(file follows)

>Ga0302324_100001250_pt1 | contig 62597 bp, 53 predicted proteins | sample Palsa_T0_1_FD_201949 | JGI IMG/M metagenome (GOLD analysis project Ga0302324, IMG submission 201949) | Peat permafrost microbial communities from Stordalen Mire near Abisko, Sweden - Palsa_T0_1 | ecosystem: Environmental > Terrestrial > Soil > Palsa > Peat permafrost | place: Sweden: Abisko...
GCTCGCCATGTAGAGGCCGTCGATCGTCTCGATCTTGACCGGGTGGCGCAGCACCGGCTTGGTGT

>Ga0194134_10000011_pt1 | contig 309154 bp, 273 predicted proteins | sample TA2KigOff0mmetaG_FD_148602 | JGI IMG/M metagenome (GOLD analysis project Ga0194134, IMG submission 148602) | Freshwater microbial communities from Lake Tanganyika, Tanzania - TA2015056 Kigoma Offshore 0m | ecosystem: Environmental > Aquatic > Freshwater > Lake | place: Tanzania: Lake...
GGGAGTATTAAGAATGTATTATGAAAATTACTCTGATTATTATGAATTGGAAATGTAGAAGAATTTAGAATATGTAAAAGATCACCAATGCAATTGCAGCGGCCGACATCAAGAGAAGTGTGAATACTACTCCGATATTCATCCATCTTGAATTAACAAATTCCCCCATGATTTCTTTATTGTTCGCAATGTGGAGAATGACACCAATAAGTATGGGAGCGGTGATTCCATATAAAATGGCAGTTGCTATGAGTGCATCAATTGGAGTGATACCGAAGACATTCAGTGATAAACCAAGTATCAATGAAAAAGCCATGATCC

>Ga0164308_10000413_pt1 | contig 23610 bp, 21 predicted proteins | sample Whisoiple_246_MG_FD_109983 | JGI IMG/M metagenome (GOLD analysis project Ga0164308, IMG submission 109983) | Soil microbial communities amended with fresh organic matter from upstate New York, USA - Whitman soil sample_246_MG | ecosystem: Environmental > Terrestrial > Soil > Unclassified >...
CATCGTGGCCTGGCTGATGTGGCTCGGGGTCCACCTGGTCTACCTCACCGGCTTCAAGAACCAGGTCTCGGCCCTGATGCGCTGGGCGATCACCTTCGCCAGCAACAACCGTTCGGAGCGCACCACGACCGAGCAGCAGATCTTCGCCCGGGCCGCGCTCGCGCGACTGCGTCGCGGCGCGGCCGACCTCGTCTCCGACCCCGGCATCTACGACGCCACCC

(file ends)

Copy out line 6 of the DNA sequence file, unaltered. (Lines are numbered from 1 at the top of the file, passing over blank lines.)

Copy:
CATCGTGGCCTGGCTGATGTGGCTCGGGGTCCACCTGGTCTACCTCACCGGCTTCAAGAACCAGGTCTCGGCCCTGATGCGCTGGGCGATCACCTTCGCCAGCAACAACCGTTCGGAGCGCACCACGACCGAGCAGCAGATCTTCGCCCGGGCCGCGCTCGCGCGACTGCGTCGCGGCGCGGCCGACCTCGTCTCCGACCCCGGCATCTACGACGCCACCC